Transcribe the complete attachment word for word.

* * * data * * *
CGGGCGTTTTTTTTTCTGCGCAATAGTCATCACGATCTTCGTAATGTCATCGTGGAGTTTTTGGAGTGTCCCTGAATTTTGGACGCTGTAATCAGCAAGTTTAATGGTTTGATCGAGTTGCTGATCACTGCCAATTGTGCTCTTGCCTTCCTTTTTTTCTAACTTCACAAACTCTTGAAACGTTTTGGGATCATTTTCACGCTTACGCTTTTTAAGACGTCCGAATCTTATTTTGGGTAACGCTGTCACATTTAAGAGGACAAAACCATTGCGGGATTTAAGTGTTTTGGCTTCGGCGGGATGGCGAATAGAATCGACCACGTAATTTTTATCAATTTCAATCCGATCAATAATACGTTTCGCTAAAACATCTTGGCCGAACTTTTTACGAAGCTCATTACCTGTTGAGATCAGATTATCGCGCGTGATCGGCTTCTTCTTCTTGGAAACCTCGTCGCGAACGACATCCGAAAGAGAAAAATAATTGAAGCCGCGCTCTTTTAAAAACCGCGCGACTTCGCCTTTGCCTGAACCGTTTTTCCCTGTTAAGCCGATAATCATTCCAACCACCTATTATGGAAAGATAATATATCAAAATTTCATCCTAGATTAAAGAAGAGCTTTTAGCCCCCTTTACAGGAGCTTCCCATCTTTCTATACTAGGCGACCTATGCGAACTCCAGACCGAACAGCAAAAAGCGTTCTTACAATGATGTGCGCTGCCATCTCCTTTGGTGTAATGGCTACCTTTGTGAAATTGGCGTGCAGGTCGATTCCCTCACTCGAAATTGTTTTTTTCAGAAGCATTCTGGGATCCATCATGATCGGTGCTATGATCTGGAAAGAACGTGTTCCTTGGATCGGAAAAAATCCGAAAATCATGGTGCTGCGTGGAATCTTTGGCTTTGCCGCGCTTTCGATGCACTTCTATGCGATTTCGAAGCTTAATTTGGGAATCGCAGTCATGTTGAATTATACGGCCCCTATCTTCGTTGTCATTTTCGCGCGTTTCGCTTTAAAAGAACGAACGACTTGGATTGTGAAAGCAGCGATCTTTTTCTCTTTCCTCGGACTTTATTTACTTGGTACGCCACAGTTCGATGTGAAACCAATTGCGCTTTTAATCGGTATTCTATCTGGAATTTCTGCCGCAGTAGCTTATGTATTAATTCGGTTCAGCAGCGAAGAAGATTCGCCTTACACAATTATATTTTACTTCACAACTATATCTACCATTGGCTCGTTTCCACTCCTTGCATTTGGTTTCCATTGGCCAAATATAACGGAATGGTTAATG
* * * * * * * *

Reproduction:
CGGGCGTTTTTTTTTCTGCGCAATAGTCATCACGATCTTCGTAATGTCATCGTGGAGTTTTTGGAGTGTCCCTGAATTTTGGACGCTGTAATCAGCAAGTTTAATGGTTTGATCGAGTTGCTGATCACTGCCAATTGTGCTCTTGCCTTCCTTTTTTTCTAACTTCACAAACTCTTGAAACGTTTTGGGATCATTTTCACGCTTACGCTTTTTAAGACGTCCGAATCTTATTTTGGGTAACGCTGTCACATTTAAGAGGACAAAACCATTGCGGGATTTAAGTGTTTTGGCTTCGGCGGGATGGCGAATAGAATCGACCACGTAATTTTTATCAATTTCAATCCGATCAATAATACGTTTCGCTAAAACATCTTGGCCGAACTTTTTACGAAGCTCATTACCTGTTGAGATCAGATTATCGCGCGTGATCGGCTTCTTCTTCTTGGAAACCTCGTCGCGAACGACATCCGAAAGAGAAAAATAATTGAAGCCGCGCTCTTTTAAAAACCGCGCGACTTCGCCTTTGCCTGAACCGTTTTTCCCTGTTAAGCCGATAATCATTCCAACCACCTATTATGGAAAGATAATATATCAAAATTTCATCCTAGATTAAAGAAGAGCTTTTAGCCCCCTTTACAGGAGCTTCCCATCTTTCTATACTAGGCGACCTATGCGAACTCCAGACCGAACAGCAAAAAGCGTTCTTACAATGATGTGCGCTGCCATCTCCTTTGGTGTAATGGCTACCTTTGTGAAATTGGCGTGCAGGTCGATTCCCTCACTCGAAATTGTTTTTTTCAGAAGCATTCTGGGATCCATCATGATCGGTGCTATGATCTGGAAAGAACGTGTTCCTTGGATCGGAAAAAATCCGAAAATCATGGTGCTGCGTGGAATCTTTGGCTTTGCCGCGCTTTCGATGCACTTCTATGCGATTTCGAAGCTTAATTTGGGAATCGCAGTCATGTTGAATTATACGGCCCCTATCTTCGTTGTCATTTTCGCGCGTTTCGCTTTAAAAGAACGAACGACTTGGATTGTGAAAGCAGCGATCTTTTTCTCTTTCCTCGGACTTTATTTACTTGGTACGCCACAGTTCGATGTGAAACCAATTGCGCTTTTAATCGGTATTCTATCTGGAATTTCTGCCGCAGTAGCTTATGTATTAATTCGGTTCAGCAGCGAAGAAGATTCGCCTTACACAATTATATTTTACTTCACAACTATATCTACCATTGGCTCGTTTCCACTCCTTGCATTTGGTTTCCATTGGCCAAATATAACGGAATGGTTAATG